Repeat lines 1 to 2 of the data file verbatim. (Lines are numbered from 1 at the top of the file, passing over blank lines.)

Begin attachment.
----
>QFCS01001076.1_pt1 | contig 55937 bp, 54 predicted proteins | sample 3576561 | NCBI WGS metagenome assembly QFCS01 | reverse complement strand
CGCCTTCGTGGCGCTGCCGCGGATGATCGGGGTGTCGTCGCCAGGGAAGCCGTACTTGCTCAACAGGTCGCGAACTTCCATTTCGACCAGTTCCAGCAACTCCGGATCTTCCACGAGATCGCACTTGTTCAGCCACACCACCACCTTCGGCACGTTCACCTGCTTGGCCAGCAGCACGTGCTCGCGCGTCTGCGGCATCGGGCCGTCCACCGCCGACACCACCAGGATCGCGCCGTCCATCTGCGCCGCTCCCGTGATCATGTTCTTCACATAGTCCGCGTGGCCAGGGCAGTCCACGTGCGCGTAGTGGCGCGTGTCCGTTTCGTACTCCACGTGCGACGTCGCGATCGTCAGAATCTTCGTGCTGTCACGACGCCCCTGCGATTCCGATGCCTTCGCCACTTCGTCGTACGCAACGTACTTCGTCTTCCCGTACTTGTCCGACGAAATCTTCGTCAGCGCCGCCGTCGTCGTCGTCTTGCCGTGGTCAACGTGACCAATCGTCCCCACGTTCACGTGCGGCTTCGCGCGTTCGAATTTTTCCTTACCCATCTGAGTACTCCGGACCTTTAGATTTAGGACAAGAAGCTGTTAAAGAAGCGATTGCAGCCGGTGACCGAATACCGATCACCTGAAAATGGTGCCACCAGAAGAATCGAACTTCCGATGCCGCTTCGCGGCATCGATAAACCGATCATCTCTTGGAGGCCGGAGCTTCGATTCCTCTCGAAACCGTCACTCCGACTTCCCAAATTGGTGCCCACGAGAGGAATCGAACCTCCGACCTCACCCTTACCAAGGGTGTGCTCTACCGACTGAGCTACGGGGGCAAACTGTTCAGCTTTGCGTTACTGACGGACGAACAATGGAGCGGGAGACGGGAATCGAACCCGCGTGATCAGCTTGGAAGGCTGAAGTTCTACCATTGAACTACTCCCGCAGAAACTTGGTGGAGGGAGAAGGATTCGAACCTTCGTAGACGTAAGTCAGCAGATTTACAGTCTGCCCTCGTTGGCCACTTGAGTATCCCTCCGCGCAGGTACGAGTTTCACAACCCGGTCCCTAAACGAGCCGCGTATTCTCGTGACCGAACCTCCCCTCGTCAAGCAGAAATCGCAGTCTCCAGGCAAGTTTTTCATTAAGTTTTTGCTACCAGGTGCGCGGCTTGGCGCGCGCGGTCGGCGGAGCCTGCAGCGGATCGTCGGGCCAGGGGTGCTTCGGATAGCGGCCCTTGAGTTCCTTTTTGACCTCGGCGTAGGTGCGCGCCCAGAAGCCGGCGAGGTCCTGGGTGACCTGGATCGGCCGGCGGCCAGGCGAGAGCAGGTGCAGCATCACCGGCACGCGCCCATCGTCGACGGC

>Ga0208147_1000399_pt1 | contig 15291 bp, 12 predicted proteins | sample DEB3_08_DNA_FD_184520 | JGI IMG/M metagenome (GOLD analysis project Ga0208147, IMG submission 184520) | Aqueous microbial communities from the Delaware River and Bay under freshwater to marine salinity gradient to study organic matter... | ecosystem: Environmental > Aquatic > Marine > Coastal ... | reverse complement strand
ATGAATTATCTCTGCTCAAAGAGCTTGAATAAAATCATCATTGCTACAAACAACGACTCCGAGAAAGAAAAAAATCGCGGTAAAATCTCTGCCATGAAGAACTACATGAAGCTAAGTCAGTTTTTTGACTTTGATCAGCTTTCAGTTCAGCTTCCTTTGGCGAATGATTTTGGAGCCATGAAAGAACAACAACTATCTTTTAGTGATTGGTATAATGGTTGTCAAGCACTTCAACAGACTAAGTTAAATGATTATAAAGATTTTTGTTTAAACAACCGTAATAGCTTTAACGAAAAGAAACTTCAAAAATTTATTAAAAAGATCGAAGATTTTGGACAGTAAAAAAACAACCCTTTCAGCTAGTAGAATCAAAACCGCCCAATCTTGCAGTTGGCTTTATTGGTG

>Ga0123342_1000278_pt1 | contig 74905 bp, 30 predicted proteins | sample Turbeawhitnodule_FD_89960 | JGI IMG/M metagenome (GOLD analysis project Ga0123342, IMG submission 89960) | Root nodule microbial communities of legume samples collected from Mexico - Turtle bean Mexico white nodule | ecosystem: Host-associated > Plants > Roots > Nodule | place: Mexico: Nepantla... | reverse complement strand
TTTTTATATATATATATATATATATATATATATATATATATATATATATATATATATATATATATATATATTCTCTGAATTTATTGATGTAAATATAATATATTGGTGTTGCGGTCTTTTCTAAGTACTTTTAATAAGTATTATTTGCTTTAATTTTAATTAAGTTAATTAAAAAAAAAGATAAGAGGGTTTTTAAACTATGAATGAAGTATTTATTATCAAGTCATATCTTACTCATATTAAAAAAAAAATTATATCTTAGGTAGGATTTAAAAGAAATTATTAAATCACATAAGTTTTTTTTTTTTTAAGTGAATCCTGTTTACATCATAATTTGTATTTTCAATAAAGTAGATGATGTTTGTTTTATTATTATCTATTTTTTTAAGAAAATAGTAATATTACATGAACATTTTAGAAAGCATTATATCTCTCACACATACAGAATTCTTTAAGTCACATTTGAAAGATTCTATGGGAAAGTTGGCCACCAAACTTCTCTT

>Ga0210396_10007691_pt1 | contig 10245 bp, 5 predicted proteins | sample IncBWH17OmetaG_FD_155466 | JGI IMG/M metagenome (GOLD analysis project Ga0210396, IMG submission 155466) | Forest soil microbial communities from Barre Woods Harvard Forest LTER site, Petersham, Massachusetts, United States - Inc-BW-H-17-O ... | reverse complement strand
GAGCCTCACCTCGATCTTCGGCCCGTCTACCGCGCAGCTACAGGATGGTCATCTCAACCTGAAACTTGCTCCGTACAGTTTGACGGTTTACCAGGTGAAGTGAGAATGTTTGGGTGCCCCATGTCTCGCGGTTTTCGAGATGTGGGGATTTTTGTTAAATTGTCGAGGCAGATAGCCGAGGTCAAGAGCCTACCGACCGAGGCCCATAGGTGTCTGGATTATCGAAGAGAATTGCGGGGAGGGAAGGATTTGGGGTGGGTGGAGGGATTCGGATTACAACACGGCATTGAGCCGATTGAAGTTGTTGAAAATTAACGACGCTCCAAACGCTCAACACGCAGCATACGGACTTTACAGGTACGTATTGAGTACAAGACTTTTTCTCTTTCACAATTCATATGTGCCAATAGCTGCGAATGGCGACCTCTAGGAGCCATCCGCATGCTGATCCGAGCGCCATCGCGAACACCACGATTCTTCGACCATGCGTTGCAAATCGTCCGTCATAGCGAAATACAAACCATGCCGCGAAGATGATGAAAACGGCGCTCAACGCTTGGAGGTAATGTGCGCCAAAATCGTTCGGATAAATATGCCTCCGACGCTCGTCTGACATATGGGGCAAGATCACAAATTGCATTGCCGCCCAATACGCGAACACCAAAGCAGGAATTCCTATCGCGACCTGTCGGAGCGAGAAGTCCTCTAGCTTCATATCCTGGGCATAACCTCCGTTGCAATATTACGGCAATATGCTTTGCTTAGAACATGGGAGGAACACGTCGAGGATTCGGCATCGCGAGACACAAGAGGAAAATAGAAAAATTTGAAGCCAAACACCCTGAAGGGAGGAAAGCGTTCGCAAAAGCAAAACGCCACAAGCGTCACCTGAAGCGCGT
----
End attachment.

>QFCS01001076.1_pt1 | contig 55937 bp, 54 predicted proteins | sample 3576561 | NCBI WGS metagenome assembly QFCS01 | reverse complement strand
CGCCTTCGTGGCGCTGCCGCGGATGATCGGGGTGTCGTCGCCAGGGAAGCCGTACTTGCTCAACAGGTCGCGAACTTCCATTTCGACCAGTTCCAGCAACTCCGGATCTTCCACGAGATCGCACTTGTTCAGCCACACCACCACCTTCGGCACGTTCACCTGCTTGGCCAGCAGCACGTGCTCGCGCGTCTGCGGCATCGGGCCGTCCACCGCCGACACCACCAGGATCGCGCCGTCCATCTGCGCCGCTCCCGTGATCATGTTCTTCACATAGTCCGCGTGGCCAGGGCAGTCCACGTGCGCGTAGTGGCGCGTGTCCGTTTCGTACTCCACGTGCGACGTCGCGATCGTCAGAATCTTCGTGCTGTCACGACGCCCCTGCGATTCCGATGCCTTCGCCACTTCGTCGTACGCAACGTACTTCGTCTTCCCGTACTTGTCCGACGAAATCTTCGTCAGCGCCGCCGTCGTCGTCGTCTTGCCGTGGTCAACGTGACCAATCGTCCCCACGTTCACGTGCGGCTTCGCGCGTTCGAATTTTTCCTTACCCATCTGAGTACTCCGGACCTTTAGATTTAGGACAAGAAGCTGTTAAAGAAGCGATTGCAGCCGGTGACCGAATACCGATCACCTGAAAATGGTGCCACCAGAAGAATCGAACTTCCGATGCCGCTTCGCGGCATCGATAAACCGATCATCTCTTGGAGGCCGGAGCTTCGATTCCTCTCGAAACCGTCACTCCGACTTCCCAAATTGGTGCCCACGAGAGGAATCGAACCTCCGACCTCACCCTTACCAAGGGTGTGCTCTACCGACTGAGCTACGGGGGCAAACTGTTCAGCTTTGCGTTACTGACGGACGAACAATGGAGCGGGAGACGGGAATCGAACCCGCGTGATCAGCTTGGAAGGCTGAAGTTCTACCATTGAACTACTCCCGCAGAAACTTGGTGGAGGGAGAAGGATTCGAACCTTCGTAGACGTAAGTCAGCAGATTTACAGTCTGCCCTCGTTGGCCACTTGAGTATCCCTCCGCGCAGGTACGAGTTTCACAACCCGGTCCCTAAACGAGCCGCGTATTCTCGTGACCGAACCTCCCCTCGTCAAGCAGAAATCGCAGTCTCCAGGCAAGTTTTTCATTAAGTTTTTGCTACCAGGTGCGCGGCTTGGCGCGCGCGGTCGGCGGAGCCTGCAGCGGATCGTCGGGCCAGGGGTGCTTCGGATAGCGGCCCTTGAGTTCCTTTTTGACCTCGGCGTAGGTGCGCGCCCAGAAGCCGGCGAGGTCCTGGGTGACCTGGATCGGCCGGCGGCCAGGCGAGAGCAGGTGCAGCATCACCGGCACGCGCCCATCGTCGACGGC